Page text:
was a sports racing prototype raced by the Alfa Romeo works team between 1967
and 1977. The cars took part in Sport Cars World Championship, Nordic Challenge
Cup, Interserie and CanAm series. In 1967 18 road going cars were derived from
Alfa Romeo started
development of Tipo 33 in early 1960s, first car being built in 1965. First version was sent to 1963 established Autodelta to be finished and for additional
changes. First car was using Alfa Romeo TZ2 straight-4 engine. But soon
Autodelta finished its 2.0 litre V8. The 2000 cc Tipo 33 mid-engined prototype
debuted on 12 March 1967. The first version was named “periscopica” because
of it's very characteristic air inlet. It was powered by a 1995 cc 90° V8 of 270 hp, with
a large-diameter tube frame.
In 1968, Autodelta, created an
evolution model called 33/2. At the 24 Hours of Daytona, Alfa won the
2-litre class. From then the car was named "Daytona". However, in most races, the Alfa drivers were outclassed by their
Porsche rivals which used bigger engines. At the end of season 1968 Alfa Romeo finished third in the
The 33/3 debuted in 1969 at the 12 Hours of
Sebring. The engine was enlarged to 2.998 cc with 400 hp, which put the 33/3 in
the same class as the Porsche 908 and the Ferrari 312P. The chassis was now a
monocoque. Bianchi died tragically in a crash during a
trainingsession. The car took a couple of wins in smaller competitions but
overall the 1969 season was not good, and the team was again third in the
In 1970 an Alfa T 33/3 was one of the "actors" of Steve McQueen's movie Le
Mans, released in 1971.
In 1971, the Alfa Romeo
racing effort was finally successful. Rolf Stommelen and Nanni Galli won their
class at the 1000 km Buenos Aires (followed by De Adamich and Pescarolo), before
taking another class win (and second overall) at Sebring. De Adamich and
Pescarolo later won outright at the 1000 km Brands Hatch. They were then taking
a class win at Monza (where Alfa Romeo took the three podium slots in the
prototype class) and another one at Spa. At the Targa Florio, Vaccarella and
Hezemans won, followed by teammates De Adamich and Gijs Van Lennep. Hezemans and
Vaccarella won their class at Zeltweg, and De Adamich and Ronnie Peterson won
overall at Watkins Glen. Season 1971 Alfa Romeo finished with second place in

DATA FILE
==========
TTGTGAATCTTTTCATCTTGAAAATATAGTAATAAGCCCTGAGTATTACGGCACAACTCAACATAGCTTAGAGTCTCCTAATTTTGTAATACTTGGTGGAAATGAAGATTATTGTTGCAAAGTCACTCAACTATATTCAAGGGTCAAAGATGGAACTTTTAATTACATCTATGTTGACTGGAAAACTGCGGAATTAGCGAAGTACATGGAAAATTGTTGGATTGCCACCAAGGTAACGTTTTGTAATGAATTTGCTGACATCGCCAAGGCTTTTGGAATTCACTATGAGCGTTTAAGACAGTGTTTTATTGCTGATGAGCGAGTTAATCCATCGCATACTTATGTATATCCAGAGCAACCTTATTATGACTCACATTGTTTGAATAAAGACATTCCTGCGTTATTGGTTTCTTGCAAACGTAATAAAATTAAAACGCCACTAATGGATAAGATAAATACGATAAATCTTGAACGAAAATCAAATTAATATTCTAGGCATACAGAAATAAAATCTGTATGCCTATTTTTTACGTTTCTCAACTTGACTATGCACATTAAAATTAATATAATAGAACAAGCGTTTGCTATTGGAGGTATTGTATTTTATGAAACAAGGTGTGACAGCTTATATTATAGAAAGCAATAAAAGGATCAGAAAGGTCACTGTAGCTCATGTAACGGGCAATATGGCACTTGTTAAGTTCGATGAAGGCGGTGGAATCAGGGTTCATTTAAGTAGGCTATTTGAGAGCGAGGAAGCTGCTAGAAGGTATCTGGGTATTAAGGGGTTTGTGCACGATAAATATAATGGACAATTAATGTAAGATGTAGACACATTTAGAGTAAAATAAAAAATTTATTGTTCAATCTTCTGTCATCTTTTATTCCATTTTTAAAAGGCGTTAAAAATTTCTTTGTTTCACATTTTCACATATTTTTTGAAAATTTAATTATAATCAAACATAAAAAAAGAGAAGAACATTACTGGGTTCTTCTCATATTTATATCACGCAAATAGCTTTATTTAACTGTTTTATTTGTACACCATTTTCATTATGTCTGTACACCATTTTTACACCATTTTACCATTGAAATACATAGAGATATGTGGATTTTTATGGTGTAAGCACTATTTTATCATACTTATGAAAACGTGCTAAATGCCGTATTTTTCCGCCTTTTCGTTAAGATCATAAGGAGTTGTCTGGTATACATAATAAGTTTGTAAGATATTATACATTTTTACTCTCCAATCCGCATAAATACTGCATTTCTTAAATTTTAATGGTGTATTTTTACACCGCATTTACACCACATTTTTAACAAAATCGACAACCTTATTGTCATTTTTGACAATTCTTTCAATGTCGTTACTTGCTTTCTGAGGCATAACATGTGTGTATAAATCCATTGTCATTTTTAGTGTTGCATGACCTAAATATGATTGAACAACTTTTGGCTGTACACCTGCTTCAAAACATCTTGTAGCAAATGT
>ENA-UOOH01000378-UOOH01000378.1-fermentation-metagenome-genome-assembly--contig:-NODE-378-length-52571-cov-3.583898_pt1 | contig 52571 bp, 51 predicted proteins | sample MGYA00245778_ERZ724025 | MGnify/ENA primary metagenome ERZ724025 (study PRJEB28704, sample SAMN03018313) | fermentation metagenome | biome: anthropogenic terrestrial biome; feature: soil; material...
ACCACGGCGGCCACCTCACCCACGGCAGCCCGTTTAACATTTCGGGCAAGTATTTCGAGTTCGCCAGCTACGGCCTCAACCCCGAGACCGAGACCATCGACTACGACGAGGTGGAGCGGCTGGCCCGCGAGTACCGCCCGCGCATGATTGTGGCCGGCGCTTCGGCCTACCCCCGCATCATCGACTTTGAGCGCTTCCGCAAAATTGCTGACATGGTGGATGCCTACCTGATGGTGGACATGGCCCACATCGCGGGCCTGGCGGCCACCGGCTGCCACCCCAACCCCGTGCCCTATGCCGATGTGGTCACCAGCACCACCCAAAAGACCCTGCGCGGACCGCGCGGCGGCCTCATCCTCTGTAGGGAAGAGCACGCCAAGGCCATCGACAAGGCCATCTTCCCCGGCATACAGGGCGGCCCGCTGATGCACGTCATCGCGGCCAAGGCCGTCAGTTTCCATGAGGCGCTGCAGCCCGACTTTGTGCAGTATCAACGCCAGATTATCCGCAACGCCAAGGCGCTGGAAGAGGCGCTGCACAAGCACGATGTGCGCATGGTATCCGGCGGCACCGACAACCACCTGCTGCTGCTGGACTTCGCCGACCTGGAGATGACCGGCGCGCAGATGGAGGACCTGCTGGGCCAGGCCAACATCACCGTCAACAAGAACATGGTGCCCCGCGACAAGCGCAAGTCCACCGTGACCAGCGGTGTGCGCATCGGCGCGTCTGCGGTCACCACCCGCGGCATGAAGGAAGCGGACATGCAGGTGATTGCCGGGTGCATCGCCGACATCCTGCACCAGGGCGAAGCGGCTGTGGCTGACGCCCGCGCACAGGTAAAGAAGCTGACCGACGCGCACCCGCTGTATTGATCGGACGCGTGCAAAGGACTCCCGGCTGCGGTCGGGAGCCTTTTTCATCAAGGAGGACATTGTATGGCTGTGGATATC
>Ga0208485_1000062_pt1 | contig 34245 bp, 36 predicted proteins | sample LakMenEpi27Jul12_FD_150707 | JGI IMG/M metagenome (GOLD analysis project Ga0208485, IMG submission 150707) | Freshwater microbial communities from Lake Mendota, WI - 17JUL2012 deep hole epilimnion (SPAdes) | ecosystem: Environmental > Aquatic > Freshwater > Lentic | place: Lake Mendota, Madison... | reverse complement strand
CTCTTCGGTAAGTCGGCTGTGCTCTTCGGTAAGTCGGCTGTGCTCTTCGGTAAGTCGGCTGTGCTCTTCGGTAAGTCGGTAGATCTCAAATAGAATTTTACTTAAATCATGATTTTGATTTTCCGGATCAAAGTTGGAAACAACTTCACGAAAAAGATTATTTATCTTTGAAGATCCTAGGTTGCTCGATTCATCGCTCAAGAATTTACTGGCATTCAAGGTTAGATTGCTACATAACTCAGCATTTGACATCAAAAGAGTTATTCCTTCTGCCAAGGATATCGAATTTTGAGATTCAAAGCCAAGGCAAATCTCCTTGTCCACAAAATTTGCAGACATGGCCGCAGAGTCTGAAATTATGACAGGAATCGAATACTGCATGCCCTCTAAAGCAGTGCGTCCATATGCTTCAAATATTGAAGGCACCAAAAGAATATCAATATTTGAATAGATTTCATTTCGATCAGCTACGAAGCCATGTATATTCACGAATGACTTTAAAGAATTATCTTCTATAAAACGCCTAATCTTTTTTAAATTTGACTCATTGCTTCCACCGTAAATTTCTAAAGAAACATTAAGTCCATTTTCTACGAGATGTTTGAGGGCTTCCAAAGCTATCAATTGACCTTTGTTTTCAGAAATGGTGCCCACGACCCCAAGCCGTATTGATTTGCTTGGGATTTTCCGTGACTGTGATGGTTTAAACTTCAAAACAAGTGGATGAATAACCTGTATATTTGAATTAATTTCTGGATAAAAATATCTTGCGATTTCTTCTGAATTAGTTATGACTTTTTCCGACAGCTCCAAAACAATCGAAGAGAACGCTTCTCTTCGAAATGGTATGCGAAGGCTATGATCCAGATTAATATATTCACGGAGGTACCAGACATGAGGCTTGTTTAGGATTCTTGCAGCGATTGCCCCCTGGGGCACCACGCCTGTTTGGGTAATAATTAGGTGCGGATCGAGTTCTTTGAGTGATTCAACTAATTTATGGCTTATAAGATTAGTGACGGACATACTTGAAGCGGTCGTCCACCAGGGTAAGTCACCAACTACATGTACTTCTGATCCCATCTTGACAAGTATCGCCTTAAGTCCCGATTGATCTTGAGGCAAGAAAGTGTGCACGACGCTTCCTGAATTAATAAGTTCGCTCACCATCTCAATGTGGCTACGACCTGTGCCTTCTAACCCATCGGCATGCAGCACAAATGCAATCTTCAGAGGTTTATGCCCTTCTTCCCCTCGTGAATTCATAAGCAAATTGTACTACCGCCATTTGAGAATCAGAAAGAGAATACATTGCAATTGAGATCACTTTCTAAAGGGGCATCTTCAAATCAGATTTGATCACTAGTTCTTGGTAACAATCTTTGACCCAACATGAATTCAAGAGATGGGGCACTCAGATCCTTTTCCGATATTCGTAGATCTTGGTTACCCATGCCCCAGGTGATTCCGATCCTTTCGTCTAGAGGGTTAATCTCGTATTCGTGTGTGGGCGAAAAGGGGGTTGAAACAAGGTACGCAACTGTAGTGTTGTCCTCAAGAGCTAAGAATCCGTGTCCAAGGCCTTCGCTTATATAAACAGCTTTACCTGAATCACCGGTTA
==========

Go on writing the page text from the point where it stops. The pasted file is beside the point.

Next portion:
In 1972 and 1973 the 5L
sports car were banned.
A 4 litre version was entered to 1972 and 1974
CanAm series by Otto Zipper, driver was Scooter Patrick. Autodelta was also one
of entrants with T33/4 in the 1974 season.
In 1973 the 33 TT 12 was introduced. TT means
"Telaio Tubolare"; tubular chassis. For this chassis Carlo Chiti designed
a 12 cylinder 3.0L flat engine (500 hp). Season 1973 was more or less
development time and in 1974 the car won at the Monza 1000 km and finished the
season with second place in the championship. It wasn’t until 1975 when after
years of trying Alfa Romeo won the sport cars world championship. The season was
almost a total domination, seven wins in eight races.
Winning drivers were: Arturo Merzario, Vittorio Brambilla, Jacques Laffite,
Henri Pescarolo, Derek Bell and Jochen Mass.
In 1976 Autodelta was concentrating on other projects and the car was rarely
used in competitions.
In 1976 the 33TT12 was followed by the
33SC12.SC from SCatolato, a boxed chassis. The 3.0 L flat-12 engine now produced
520 hp. With this car Alfa Romeo won the sports car world championship in 1977.
The SC12 won every race in the season, with drivers as: Arturo Merzario,
Jean-Pierre Jarier and Vittorio Brambilla. On the Salzburg ring the car reached
an average speed of 203.82 km/h. In the same race Alfa tested the 2.134 cc
turbocharged SC12 with 640 hp. Arturo Merzario finished second with that car.
The SC12 Turbo was Alfa's first twin turbocharged V12-engine and it was
introduced around the same time as Renault's Formula One turbo engine. In Alfa
Romeo engine both engine rows were fed with it's own turbocharger.
The flat-12 engine was later
used on Brabham-Alfa BT45, BT46 and Alfa Romeo 177 F1 cars.